Originally Posted by larymoencurly
Those $0.50 MOV surge protectors aren't junk and are found in even the highest quality surge protector strips; it's just that MOVs are produced in such huge quantities that they don't cost much.
I didn't quote any sources with mistakes in them, but you did, and you still haven't explained the error your source made about the voltage threshhold of series circuit design surge protectors, so what is that voltage?
If most electronics can't handle 330V surges, why is that the surge threshhold that most retail 120VAC surge protectors aim for? That 330V isn't regular continuous 60 Hz sine wave 330V but surges, and apparently the UL surge test uses pulses of about 28 uS in length (actually takes 8 uS to reach peak voltage, which then lasts 20 uS). What kind of 330VAC were you thinking of? Even lowly digital chips meant to operate from 1V - 5V DC are designed to withstand static surges of at least 1,000V (3,000V used to be the minimum), so why is just 330V ridiculous?
Originally Posted by looniam
LOL. you posted a quote with no verification. if there are mistakes it would not be known unless the source of the opinion is read. take a step back and ponder this:
if someone told you cpu A was better/as good in gaming/video encoding than cpu B because of testing done; would just foolishly accept that conclusion w/o seeing what testing and under what conditions the testing was done?
so you post an opinion
without citing the source? and in the meantime try to ridicule an article based on a standard not related to the discussion? and if you haven't gotten it already; i am not going to play your "how much/what do you know game." the actual clamping voltage can easily be found than the general details
covered in the article.
oh? WOW! pretty bold statement and entirely incorrect. seriously, any error i may have made would be on the side of caution, yours would just out and out cause harm.
say bye bye to your credibility and this discussion with that can of worms.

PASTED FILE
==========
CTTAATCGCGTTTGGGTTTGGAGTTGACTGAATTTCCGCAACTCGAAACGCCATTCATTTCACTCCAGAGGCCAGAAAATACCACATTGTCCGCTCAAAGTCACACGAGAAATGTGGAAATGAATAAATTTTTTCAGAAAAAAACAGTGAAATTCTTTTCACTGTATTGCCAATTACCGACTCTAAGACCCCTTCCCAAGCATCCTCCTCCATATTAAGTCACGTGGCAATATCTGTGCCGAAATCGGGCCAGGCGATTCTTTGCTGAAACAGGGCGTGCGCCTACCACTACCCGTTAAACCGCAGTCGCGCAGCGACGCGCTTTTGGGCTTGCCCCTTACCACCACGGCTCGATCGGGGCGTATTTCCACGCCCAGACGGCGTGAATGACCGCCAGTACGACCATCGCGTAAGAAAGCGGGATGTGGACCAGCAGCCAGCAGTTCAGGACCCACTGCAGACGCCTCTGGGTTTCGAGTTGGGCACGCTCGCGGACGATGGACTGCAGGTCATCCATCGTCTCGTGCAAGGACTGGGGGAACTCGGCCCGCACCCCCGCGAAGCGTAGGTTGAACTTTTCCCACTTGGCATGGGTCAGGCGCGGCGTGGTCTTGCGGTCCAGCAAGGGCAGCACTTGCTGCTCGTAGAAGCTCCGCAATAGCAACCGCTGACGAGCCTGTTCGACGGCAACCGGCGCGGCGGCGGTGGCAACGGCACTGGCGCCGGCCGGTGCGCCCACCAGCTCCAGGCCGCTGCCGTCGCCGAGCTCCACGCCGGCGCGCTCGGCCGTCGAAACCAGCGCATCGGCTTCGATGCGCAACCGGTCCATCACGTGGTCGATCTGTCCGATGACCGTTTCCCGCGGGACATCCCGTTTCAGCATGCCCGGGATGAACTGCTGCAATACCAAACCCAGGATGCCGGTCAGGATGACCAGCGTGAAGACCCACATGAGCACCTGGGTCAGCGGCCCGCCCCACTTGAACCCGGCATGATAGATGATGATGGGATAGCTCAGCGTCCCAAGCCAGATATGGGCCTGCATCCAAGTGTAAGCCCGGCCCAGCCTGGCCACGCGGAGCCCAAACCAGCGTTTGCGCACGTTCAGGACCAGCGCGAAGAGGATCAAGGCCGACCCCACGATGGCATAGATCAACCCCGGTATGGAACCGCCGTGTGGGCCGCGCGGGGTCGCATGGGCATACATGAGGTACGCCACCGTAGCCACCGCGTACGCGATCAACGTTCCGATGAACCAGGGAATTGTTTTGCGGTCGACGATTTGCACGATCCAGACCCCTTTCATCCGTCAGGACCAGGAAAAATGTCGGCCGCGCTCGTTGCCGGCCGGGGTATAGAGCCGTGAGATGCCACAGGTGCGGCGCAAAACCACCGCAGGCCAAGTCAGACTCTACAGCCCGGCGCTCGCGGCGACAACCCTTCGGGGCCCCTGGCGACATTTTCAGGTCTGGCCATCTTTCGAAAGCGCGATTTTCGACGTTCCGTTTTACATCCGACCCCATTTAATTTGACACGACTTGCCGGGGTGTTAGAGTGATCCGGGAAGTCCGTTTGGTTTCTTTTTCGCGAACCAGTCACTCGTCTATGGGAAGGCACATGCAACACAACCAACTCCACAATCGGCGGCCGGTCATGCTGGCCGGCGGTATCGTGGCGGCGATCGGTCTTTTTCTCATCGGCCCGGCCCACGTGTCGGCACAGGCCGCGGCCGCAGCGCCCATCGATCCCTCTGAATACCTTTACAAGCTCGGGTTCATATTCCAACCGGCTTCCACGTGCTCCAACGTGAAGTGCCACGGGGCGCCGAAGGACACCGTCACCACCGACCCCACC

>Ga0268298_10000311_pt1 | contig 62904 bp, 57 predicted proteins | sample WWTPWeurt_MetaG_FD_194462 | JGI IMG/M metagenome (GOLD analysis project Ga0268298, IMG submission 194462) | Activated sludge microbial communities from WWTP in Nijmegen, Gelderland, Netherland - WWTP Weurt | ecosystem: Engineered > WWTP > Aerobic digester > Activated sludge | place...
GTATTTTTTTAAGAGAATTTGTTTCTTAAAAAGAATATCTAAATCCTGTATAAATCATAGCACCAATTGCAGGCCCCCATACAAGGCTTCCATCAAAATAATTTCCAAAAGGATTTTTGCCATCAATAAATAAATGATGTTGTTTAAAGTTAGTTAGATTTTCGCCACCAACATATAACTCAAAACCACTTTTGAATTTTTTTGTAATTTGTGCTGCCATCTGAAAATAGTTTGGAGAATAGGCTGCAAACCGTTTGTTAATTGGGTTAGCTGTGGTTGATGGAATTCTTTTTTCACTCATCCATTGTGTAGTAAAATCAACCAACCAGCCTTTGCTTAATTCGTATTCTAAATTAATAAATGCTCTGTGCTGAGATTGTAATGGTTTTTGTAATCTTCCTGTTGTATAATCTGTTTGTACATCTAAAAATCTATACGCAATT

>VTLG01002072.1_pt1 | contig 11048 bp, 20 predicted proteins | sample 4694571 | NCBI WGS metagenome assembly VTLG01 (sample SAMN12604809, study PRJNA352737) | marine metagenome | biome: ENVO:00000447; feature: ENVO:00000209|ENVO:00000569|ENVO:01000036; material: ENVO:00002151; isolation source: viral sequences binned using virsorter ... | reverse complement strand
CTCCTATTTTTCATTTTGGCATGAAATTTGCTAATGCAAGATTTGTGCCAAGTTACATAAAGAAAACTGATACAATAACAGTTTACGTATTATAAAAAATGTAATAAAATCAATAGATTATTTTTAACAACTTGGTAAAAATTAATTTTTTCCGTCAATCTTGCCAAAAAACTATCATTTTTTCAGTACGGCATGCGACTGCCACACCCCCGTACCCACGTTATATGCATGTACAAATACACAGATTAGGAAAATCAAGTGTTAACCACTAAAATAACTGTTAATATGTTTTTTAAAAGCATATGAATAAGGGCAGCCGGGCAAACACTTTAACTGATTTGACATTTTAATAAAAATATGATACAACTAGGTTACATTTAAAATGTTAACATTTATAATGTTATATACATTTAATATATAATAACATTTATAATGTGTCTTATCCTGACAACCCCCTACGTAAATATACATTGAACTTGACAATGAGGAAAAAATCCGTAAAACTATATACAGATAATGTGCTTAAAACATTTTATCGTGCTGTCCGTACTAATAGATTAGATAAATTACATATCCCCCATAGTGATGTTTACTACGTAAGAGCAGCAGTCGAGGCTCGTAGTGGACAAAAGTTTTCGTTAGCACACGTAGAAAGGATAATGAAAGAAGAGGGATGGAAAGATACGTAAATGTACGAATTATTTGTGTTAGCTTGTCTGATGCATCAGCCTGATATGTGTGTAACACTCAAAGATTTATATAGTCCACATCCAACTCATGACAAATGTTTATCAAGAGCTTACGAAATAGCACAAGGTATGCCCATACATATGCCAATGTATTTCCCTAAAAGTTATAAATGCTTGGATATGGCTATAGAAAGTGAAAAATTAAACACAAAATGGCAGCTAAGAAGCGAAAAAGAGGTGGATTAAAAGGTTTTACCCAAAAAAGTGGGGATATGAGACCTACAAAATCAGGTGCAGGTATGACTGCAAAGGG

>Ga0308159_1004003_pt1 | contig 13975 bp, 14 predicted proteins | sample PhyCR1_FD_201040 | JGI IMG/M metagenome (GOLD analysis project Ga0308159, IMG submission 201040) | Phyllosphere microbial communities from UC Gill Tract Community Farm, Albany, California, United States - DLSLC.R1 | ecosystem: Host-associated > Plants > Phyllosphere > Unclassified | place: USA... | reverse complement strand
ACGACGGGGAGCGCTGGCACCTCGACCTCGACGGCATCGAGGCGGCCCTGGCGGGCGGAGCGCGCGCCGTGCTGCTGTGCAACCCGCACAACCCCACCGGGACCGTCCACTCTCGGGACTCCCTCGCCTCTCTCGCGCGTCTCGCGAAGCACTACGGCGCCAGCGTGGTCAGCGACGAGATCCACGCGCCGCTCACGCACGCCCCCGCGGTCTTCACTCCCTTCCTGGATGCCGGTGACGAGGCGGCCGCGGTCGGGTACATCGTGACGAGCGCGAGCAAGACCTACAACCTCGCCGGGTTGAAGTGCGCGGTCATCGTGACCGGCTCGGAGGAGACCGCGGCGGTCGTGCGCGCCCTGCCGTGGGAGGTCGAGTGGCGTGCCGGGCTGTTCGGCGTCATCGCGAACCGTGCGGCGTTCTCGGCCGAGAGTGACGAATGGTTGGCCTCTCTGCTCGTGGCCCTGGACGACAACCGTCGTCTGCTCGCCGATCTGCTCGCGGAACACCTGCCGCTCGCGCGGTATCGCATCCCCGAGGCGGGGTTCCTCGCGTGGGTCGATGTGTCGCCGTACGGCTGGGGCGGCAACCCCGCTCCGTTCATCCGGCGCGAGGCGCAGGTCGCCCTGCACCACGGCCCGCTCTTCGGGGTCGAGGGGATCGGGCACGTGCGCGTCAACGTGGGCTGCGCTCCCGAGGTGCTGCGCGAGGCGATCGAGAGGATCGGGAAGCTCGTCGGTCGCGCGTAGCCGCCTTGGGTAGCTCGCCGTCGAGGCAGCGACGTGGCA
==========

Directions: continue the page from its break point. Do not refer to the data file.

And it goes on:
I don't remember if the IEEE or Eaton corp. documents I cited giving the actual waveform of that 8uS/20uS surge pulse, but its use is required to certify that a product meets UL's 1449 surge protection standard. What errors are in those documents, unlike the error in the How Stuff Works article you posted, which said series circuit design surge supressors detect when high voltage is present? For the 4th time, what is the typical threshhold voltage for series circuit design surge supressors? Are you trying to keep your answer a secret? Or do you know of a series circuit design surge supressor that isn't an inductor or fuse?
I assumed CPU degradation meant partial damage that prevented operation at full speed or with as much overclocking, not outright failure of the whole CPU or one of its cores. Because that's not clear, I'll admit that CPUs can be damaged by something other than static zaps or external heat, such as shorts on the motherboard or voltage regulator failure.
By far the most common industry standard for power strip supressors is UL 1449. It's not like CPUs, where there's not a single benchmark that everybody agrees
is THE measurement for performance, except maybe for supercomputers.
I didn't just cite an out-of-thin-air opinion that the maximum surge voltage most electronics can withstand is higher than the 330V minimum surge threshhold for UL1440, but I also mentioned industry standards of 1,000V - 3,000V. 3,000V used to be the minimum standard.